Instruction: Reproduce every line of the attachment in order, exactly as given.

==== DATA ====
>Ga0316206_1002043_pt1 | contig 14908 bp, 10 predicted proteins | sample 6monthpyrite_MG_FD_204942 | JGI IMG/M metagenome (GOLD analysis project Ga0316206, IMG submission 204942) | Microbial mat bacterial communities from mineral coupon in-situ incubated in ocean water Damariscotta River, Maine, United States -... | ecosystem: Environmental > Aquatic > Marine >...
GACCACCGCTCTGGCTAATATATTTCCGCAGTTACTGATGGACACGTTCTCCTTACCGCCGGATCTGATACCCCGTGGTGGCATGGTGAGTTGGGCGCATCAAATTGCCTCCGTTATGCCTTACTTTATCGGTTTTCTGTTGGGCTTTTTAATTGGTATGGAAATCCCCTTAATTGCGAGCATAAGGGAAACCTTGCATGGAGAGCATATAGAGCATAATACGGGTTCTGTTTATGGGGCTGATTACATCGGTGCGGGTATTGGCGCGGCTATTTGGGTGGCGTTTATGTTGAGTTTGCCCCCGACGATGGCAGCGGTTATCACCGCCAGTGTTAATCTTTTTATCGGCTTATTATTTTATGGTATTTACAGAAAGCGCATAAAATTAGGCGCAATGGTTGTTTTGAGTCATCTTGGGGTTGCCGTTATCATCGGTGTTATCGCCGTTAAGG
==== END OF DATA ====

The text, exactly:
>Ga0316206_1002043_pt1 | contig 14908 bp, 10 predicted proteins | sample 6monthpyrite_MG_FD_204942 | JGI IMG/M metagenome (GOLD analysis project Ga0316206, IMG submission 204942) | Microbial mat bacterial communities from mineral coupon in-situ incubated in ocean water Damariscotta River, Maine, United States -... | ecosystem: Environmental > Aquatic > Marine >...
GACCACCGCTCTGGCTAATATATTTCCGCAGTTACTGATGGACACGTTCTCCTTACCGCCGGATCTGATACCCCGTGGTGGCATGGTGAGTTGGGCGCATCAAATTGCCTCCGTTATGCCTTACTTTATCGGTTTTCTGTTGGGCTTTTTAATTGGTATGGAAATCCCCTTAATTGCGAGCATAAGGGAAACCTTGCATGGAGAGCATATAGAGCATAATACGGGTTCTGTTTATGGGGCTGATTACATCGGTGCGGGTATTGGCGCGGCTATTTGGGTGGCGTTTATGTTGAGTTTGCCCCCGACGATGGCAGCGGTTATCACCGCCAGTGTTAATCTTTTTATCGGCTTATTATTTTATGGTATTTACAGAAAGCGCATAAAATTAGGCGCAATGGTTGTTTTGAGTCATCTTGGGGTTGCCGTTATCATCGGTGTTATCGCCGTTAAGG